Back on January 26, 2022–during my POTA RaDAR run–I tried to activate Dogback Mountain, but the forest service road was too icy in all of the wrong places. I made it to within three miles of the summit but stopped and performed an activation of Pisgah Game Land and Pisgah Forest instead.

The road had no ice on it February 10, although it was very muddy and slippery in spots. Made for a very enjoyable drive in the Subaru, although post-activation you would have never guessed I’d washed the car the day before!

I arrived on site and parked the car at a pull-off that was well within the activation zone of the summit.  Dave was right: this summit was very accessible (well, as long as your vehicle has a bit of clearance–this isn’t a road for sports cars or low sedans).

I walked up the short path to the true summit and was absolutely gobsmacked by the views of Linville Gorge, Table Rock, and Hawksbill Mountain. Continue reading SOTA: Breaking in the Venus SW-3B on Dogback Mountain & taking in Wisemans’ View!

Amazing Fun with 3 Watts: Pairing the MTR-3B, T1, Speaker Wire, and a 9V LiFePo4 battery at South Mountains

I’ve been spending more time with my Mountain Topper MTR-3B (“Tuppence”) recently and have been thoroughly enjoying this little radio’s companionship.

Since I made a dedicated ultra-compact field kit for the MTR-3B, it has also been even easier to toss it in my backpack and take it on little field adventures. The field kit is truly a grab-and-go and even includes a throw line and weight.

On Friday, January 28, 2022, after a total of six individual park activations during the previous two days (a POTA RaDAR run and my first 2020 Antenna Challenge activation) driving back to the QTH I thought, “surely I can skip doing an activation today.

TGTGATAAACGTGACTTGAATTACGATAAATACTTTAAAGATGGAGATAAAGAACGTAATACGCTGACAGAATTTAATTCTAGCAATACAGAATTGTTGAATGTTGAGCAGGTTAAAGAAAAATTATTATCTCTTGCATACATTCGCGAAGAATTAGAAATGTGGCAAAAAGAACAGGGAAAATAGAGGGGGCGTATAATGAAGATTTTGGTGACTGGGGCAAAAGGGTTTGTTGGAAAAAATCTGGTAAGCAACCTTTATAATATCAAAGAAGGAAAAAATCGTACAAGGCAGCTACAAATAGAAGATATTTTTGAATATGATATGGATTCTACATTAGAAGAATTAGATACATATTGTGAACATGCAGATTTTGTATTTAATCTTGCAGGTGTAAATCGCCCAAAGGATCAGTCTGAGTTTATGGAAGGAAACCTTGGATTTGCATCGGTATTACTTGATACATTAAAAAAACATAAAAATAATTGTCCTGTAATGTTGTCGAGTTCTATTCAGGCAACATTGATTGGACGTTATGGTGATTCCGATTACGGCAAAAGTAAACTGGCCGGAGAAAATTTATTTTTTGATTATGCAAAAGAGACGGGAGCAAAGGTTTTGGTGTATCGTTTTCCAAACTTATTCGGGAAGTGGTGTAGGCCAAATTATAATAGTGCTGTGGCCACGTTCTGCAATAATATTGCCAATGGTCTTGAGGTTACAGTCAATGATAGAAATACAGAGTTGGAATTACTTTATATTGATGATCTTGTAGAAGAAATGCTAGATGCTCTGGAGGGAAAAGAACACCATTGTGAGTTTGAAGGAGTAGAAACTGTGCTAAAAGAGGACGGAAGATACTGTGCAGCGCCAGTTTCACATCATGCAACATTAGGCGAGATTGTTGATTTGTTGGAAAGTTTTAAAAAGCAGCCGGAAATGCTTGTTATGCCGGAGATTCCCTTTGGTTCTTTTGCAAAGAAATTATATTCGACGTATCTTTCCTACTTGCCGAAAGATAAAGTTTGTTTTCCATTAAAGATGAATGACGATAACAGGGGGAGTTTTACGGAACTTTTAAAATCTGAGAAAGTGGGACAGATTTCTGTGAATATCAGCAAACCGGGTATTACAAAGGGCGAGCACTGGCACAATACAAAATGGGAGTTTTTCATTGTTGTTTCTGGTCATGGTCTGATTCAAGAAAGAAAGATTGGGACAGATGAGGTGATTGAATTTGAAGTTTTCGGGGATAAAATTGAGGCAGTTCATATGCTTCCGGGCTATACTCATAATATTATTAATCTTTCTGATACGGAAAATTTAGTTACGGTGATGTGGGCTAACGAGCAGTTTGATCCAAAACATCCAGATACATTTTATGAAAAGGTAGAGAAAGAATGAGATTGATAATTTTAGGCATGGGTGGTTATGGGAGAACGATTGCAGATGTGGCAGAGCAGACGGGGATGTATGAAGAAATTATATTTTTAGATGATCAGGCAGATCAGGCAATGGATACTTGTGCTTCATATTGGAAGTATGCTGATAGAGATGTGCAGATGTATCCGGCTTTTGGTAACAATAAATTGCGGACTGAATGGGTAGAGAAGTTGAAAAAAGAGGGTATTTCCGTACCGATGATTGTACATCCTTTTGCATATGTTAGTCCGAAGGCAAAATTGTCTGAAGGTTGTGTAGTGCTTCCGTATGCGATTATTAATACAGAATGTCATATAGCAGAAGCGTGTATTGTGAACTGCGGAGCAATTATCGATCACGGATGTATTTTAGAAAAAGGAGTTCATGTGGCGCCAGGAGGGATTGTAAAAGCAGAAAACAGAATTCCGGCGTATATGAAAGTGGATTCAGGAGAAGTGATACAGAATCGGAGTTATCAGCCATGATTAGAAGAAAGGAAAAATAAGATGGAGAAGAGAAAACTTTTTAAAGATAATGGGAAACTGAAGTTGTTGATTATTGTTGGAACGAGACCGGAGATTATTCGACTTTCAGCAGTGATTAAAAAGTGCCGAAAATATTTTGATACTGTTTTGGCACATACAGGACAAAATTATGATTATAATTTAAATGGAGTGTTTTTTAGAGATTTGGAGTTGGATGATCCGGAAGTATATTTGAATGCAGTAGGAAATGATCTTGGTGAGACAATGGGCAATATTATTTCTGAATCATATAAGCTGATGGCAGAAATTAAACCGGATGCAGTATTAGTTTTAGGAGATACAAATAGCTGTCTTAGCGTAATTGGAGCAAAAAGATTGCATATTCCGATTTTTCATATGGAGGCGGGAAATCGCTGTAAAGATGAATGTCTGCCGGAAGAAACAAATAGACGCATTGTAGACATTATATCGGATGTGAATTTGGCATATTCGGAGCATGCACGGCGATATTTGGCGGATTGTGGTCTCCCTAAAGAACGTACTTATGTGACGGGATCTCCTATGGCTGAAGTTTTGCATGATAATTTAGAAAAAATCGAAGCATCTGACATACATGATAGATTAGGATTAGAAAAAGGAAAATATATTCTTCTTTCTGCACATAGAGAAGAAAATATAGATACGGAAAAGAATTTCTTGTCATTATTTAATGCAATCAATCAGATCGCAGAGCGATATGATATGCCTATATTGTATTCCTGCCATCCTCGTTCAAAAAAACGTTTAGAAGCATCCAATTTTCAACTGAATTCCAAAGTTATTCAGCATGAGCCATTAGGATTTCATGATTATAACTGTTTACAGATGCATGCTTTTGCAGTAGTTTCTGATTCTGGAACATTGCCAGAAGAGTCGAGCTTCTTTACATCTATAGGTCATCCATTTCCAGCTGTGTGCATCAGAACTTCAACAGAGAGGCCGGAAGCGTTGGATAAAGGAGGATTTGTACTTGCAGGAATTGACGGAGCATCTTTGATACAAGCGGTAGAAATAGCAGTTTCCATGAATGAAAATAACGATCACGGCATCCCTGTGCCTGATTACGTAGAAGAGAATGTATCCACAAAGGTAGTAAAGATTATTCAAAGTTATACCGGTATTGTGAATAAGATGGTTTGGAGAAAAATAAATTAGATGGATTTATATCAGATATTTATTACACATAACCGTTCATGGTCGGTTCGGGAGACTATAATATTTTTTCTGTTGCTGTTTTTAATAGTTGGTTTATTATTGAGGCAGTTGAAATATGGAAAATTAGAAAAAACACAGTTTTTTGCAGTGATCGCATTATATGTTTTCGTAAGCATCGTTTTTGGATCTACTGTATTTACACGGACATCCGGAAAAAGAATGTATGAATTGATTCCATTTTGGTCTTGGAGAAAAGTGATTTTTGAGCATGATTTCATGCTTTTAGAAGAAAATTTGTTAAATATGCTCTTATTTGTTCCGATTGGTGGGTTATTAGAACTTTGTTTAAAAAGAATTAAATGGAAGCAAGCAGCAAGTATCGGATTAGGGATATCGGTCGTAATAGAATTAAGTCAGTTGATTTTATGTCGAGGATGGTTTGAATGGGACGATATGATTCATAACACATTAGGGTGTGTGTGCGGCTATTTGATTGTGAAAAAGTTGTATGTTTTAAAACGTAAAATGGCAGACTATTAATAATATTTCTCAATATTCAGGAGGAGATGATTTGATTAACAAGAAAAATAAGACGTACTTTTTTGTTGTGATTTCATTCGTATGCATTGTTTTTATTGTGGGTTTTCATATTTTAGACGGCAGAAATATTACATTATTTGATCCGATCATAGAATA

That quickly turned into, “Wait a minute…I’ve got enough time to fit in both an activation and a hike!

So I made a quick detour off of I-40 to visit the Clear Creek access of South Mountains State Park.

South Mountains State Park (K-2753)

I pulled into an empty parking area; not really a surprise on an early Friday afternoon. In addition, I figured many were out grabbing bread and milk since winter weather was in the forecast.

I decided to do my activation first, then pack up and take the full kit on a hike. Continue reading Amazing Fun with 3 Watts: Pairing the MTR-3B, T1, Speaker Wire, and a 9V LiFePo4 battery at South Mountains

POTA RaDAR Run Final Activation: Testing the new MTR-3B field kit at Tuttle Educational State Forest

On January 26, 2022, I fit in multiple park activations in one day as a RaDAR (Rapid Deployment Amateur Radio) run. My hope was to activate four or five sites between 14:00 – 21:30 UTC.

Here are the field reports and videos of my first four activations:

The next park in my run (#5) was Tuttle Educational State Forest and it was the final park in this modest RaDAR run!

I packed up the gear at Johns River Game Land in a matter of three minutes, popped it all in the car, then drove 8 minutes to nearby Tuttle Educational State Forest which, at this point, almost feels like a home away from home.

Tuttle Educational State Forest (K-4861)

As I pulled into the Tuttle parking lot, I found my buddy Max (W4GZ) activating the park from his truck. It was no surprise finding Max here since I had just worked him Park-To-Park (P2P) from Johns River next door.

Max delivered some precious cargo: some more of his mom’s homemade QRP pickles!

“Them’s QRP pickles!”

Max continued to activate Tuttle from his truck while I set up my station. Continue reading POTA RaDAR Run Final Activation: Testing the new MTR-3B field kit at Tuttle Educational State Forest

The Venus SW-3B’s maiden SOTA activation this morning!

I’ve got my new Venus SW-3B all dressed up and ready for a SOTA activation this morning (February 10, 2022); that is, if all goes well. Haven’t quite decided what summit yet, but it’ll have to be one I can hit fairly easily during my travels today.